Sun Dec 2nd through Sat the 8th, 2018 at Palais des Congrès de Montréal
This paper proposes to address the interesting problem of how to retrace a path in a novel environment. For which a two-stage end to end learning approach is developed. The first stage involves an abstract of a path, while the second is for the human or agent to retrace the path in the presence of action noise and a changing world. The presentation is clear in general. The problem is interesting and the proposed algorithm is reasonable and novel. Empirical simulations demonstrate the good performance of the proposed approach. On the other hand, there is a bit lacking in terms of real experiments on practical situations. Some additional comments: line 23, pp.1:solvethis -> solve this line 69, pp.2:The ... distinction this line of work and our method is ...-> The ... distinction between existing work and our method is ... line 70: pp.2:...learned and incorporate nongeometric information and modules are jointly optimized... -> ...learned, nongeometric information is incorporated, and modules are jointly optimized...
This paper considers the problem of retrace the trajectory from noisy visual observations. The proposed approach firstly takes a sequence of images of the path and encode as sequential memories. In the online setting, a neural network is able to attend to the past memory and take actions accordingly. The algorithm has been verified over two interesting 3D indoor scene dataset. Pros: * The paper is very well-written. Introduction is clearly motivated, novelty and relationship with previous works have been discussed in a very modest tone, approach is very clear and figures are well illustrated. I really appreciate the author’s efforts on writing and enjoy reading this paper. * Proposed algorithm is well designed. I especially like how the proposed approach could be related with the mapping, localization and motion planning procedure in traditional robotics. * The author considered challenging cases where path is not exactly the same and changes present in the world. * It shows an interesting, promising, yet unsolved direction to NIPS community, which I believe would draw attentions in short future. Cons: * The proposed method is limited to work only with very related paths (with limited perturbed noise or reversed trajectory). And it’s difficult to see the potential of generalize to a very different path using the current feature synthesis algorithm. Human indeed has this capability with very limited exploration. * Failure cases were not discussed in detail. There are half of the cases failed. Could you analyze more of those cases and point out potential future directions to authors? * Baselines (especially classic SLAMs) are not favoured under current setting. * Recurrent settings might be restricted to short paths, e.g. 30 steps in paper’s setting. It is also unclear to me what information hidden states take to policy function. Could you report performance with a non-recurrent policy pi(mu_t, Phi(O_t))? Some detailed comments: It seems SLAM baseline suffers a lot in this simple scenario, in which world changes are not very significant. This is quite surprising to me given the capacity of COLMAP. Thus I would like to know more about the author’s experiment on the SLAM baseline to ensure a proper comparison: * Are you using incremental bundle adjustment or full bundle adjustment setting in COLMAP? * Do you give BA solver your true camera intrinsic matrix? * How many frames you used per each path? Still 30? And action between each step is also pure rotation with 30 degree or 40cm forward? Note that both settings are not realistic in real-world applications (images could be received at much higher rate) and could make SLAM based approaches unfavoured. * Have you actually managed to estimate accurate camera pose and reconstruct dense point cloud with good quality using COLMAP under your setting? Do you think localization failures are due to poor mapping or poor SIFT matching? * In the path following stage, why do only do SIFT matching against the points only, rather than the full incremental BA pipeline (SIFT matching plus non-linear reprojection error minimization) to estimate the new image of the camera pose? Robotics community does have a lot of online localization algorithm with loop closure detection capability, e.g. Fabmap. These works should be definitely considered to compare as stronger geometric baselines.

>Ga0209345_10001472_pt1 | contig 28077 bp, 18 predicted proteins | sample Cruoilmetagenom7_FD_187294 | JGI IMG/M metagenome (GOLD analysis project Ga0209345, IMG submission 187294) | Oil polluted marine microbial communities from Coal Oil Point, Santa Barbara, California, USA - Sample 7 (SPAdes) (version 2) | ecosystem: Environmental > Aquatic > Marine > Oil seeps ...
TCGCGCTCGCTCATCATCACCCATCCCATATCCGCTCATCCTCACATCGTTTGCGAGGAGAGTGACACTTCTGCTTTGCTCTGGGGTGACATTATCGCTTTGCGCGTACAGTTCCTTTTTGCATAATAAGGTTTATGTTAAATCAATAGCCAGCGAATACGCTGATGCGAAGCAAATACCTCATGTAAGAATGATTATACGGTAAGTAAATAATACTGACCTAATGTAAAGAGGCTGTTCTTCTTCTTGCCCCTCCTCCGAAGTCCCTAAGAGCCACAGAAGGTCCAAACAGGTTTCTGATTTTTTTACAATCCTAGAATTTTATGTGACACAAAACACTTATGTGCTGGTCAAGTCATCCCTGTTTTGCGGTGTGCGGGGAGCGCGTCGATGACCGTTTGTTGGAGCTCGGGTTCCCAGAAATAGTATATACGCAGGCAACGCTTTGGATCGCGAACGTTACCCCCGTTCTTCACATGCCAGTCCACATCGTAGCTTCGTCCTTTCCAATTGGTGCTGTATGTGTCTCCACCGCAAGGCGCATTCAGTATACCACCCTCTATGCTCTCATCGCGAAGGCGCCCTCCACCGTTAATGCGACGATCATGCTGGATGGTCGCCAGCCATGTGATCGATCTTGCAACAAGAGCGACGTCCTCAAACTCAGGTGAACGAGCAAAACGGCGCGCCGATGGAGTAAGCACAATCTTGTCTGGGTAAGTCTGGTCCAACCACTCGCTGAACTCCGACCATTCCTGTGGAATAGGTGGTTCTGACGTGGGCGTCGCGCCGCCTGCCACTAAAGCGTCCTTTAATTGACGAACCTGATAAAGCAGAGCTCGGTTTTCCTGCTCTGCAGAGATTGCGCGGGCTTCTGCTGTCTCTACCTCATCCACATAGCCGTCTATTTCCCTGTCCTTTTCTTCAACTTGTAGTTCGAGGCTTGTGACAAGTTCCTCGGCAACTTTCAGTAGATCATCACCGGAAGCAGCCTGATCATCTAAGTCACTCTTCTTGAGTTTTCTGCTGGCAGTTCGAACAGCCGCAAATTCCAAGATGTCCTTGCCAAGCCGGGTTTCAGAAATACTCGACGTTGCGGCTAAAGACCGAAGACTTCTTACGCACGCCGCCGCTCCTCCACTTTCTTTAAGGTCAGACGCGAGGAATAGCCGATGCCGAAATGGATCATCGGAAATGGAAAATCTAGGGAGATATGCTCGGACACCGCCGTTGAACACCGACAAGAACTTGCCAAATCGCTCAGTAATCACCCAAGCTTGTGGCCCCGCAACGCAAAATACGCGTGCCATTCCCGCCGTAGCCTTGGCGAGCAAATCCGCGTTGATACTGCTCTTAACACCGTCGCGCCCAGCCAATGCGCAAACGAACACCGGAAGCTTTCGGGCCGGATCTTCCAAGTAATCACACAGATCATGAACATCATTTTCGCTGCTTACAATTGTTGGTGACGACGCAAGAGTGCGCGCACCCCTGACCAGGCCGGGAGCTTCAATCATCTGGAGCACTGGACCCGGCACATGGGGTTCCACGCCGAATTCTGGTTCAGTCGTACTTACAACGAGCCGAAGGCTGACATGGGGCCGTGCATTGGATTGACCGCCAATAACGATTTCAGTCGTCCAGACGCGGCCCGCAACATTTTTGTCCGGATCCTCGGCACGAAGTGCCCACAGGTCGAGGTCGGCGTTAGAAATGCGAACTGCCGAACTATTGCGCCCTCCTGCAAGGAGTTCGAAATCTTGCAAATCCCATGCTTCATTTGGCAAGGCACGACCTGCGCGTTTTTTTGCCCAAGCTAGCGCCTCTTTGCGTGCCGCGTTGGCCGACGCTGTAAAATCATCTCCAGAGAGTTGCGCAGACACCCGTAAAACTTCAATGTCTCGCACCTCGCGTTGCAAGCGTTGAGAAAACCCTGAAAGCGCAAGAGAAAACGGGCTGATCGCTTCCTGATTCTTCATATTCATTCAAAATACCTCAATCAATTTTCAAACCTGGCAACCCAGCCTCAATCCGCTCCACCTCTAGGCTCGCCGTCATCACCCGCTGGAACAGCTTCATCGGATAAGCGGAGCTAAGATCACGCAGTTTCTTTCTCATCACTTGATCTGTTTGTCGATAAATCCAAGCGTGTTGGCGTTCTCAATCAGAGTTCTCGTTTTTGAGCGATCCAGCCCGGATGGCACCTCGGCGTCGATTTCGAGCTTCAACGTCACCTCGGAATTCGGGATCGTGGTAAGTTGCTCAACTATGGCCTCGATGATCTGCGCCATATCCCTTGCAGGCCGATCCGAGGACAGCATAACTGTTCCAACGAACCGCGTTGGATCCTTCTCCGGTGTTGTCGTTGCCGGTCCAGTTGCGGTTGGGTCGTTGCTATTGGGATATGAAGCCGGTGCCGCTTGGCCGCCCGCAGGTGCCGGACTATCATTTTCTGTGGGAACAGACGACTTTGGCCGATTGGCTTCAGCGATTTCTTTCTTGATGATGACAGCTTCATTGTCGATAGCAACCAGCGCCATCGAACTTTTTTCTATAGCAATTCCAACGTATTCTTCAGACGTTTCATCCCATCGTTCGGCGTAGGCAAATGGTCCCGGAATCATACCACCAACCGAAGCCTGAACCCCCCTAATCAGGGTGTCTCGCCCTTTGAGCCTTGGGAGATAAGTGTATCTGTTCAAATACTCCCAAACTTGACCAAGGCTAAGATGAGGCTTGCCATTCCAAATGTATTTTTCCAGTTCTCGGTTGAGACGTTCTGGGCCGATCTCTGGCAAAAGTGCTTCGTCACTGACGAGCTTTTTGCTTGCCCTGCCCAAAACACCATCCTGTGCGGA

The authors address the topic of path following, namely how to train a deep network model that is able to remember a path in a novel environment and later retrace it. The classical approach to this would be simultaneous localization and mapping, however, the authors argue this is a needlessly complex task. In the proposed method, the agent does not explicitly measure its location or try to localize, it uses only image inputs to remember the path. The deep network consists of two sub-networks. The first, consisting of a convolutional network to encode the images and two fully-connected layers, serves to create an abstract representation of the shown path. The second, a recurrent neural network that uses the encoded path and reconstructs it emitting a series of actions. The complete network is trained end-to-end through reinforcement learning where any action leading to reduction of the distance to goal is rewarded. The paper addresses an interesting question with a new approach. The presentation is relatively clear. I would suggest acceptance. Remarks: - I would expect the implementation details section to come earlier in the paper, i was lacking the definition of phi, psi, pi, omega. - please check the usage of \pi vs \Pi - The pointer increments are passed through a sigmoid, does this mean that the attention cannot change by more than a single time point? This seems rather restrictive, is it needed? - L78-90 the writing style of this paragraph makes it hard to understand - please check the sentence "Note that..." (starting on L107), it does not make sense to me UPDATE: Thanks for the clear authors response. I support accepting this paper.